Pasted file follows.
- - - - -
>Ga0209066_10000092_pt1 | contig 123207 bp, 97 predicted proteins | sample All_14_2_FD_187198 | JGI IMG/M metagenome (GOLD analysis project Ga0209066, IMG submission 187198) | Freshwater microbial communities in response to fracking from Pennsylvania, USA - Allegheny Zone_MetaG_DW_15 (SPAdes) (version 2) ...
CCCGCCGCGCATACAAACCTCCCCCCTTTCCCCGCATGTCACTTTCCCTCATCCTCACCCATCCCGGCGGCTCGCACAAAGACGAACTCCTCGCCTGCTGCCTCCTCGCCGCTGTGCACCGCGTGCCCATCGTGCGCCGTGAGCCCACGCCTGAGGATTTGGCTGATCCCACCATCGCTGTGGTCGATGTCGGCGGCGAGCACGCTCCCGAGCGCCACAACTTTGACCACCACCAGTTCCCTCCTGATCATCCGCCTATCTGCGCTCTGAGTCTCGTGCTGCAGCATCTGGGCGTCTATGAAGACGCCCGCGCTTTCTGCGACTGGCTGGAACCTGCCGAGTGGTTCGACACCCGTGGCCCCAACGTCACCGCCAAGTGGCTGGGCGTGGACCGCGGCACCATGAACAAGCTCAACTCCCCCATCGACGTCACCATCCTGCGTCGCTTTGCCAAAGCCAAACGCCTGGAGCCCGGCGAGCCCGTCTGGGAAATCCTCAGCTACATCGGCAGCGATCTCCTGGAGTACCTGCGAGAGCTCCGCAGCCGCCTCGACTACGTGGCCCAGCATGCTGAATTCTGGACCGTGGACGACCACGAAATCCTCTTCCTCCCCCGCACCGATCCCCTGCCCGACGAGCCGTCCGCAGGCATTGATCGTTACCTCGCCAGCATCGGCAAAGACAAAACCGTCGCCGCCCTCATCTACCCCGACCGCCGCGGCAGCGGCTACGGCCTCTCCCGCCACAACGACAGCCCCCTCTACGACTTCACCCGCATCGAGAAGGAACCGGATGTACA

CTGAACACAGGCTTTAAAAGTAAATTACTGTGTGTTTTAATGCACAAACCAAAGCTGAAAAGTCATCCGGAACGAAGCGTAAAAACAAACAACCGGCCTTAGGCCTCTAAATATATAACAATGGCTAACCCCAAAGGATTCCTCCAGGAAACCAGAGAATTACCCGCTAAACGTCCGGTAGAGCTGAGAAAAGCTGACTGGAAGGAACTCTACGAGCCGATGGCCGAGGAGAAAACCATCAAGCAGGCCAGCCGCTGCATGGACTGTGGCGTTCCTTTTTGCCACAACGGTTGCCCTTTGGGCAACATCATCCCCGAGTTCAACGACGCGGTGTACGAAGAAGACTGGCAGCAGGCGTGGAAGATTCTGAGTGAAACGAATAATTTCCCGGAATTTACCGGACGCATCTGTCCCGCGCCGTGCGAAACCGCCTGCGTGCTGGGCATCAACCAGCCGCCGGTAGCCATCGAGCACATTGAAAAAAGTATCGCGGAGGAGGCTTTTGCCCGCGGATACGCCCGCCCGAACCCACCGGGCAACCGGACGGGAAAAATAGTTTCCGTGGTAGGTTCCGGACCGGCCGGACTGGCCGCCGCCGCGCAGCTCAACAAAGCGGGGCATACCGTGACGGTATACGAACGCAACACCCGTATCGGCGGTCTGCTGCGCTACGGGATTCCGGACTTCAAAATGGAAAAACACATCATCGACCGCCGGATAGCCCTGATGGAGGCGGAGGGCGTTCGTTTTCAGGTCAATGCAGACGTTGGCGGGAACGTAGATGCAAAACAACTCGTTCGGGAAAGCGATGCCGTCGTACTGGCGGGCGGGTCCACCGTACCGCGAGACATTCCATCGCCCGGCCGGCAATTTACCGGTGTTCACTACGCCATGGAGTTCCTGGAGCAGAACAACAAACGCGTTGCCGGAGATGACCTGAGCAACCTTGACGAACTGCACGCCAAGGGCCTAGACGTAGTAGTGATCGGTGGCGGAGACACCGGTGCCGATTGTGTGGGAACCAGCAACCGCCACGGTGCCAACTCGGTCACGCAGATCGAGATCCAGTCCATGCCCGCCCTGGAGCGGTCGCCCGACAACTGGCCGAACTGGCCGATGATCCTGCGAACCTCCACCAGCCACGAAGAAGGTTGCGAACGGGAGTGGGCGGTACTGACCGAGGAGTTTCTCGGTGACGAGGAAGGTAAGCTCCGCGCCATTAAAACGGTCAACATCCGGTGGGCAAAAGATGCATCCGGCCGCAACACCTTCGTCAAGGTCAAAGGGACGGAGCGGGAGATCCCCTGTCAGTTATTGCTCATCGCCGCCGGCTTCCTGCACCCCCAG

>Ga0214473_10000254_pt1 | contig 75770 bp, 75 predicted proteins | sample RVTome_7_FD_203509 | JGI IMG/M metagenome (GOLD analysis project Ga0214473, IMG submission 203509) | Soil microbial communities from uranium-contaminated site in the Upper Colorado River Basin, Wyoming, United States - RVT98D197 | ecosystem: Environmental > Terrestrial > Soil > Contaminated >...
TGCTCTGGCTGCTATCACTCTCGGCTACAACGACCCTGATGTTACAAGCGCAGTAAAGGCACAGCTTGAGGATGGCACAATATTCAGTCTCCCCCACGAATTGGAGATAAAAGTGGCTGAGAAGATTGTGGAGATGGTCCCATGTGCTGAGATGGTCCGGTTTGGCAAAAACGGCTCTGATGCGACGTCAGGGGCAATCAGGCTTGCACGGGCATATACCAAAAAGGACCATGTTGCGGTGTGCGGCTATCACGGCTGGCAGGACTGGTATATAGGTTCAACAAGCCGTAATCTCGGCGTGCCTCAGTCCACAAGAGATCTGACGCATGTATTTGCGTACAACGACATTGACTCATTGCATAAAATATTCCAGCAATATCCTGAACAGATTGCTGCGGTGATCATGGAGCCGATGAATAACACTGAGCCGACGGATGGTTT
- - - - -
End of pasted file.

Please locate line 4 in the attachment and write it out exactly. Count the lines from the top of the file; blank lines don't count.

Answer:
>Ga0214473_10000254_pt1 | contig 75770 bp, 75 predicted proteins | sample RVTome_7_FD_203509 | JGI IMG/M metagenome (GOLD analysis project Ga0214473, IMG submission 203509) | Soil microbial communities from uranium-contaminated site in the Upper Colorado River Basin, Wyoming, United States - RVT98D197 | ecosystem: Environmental > Terrestrial > Soil > Contaminated >...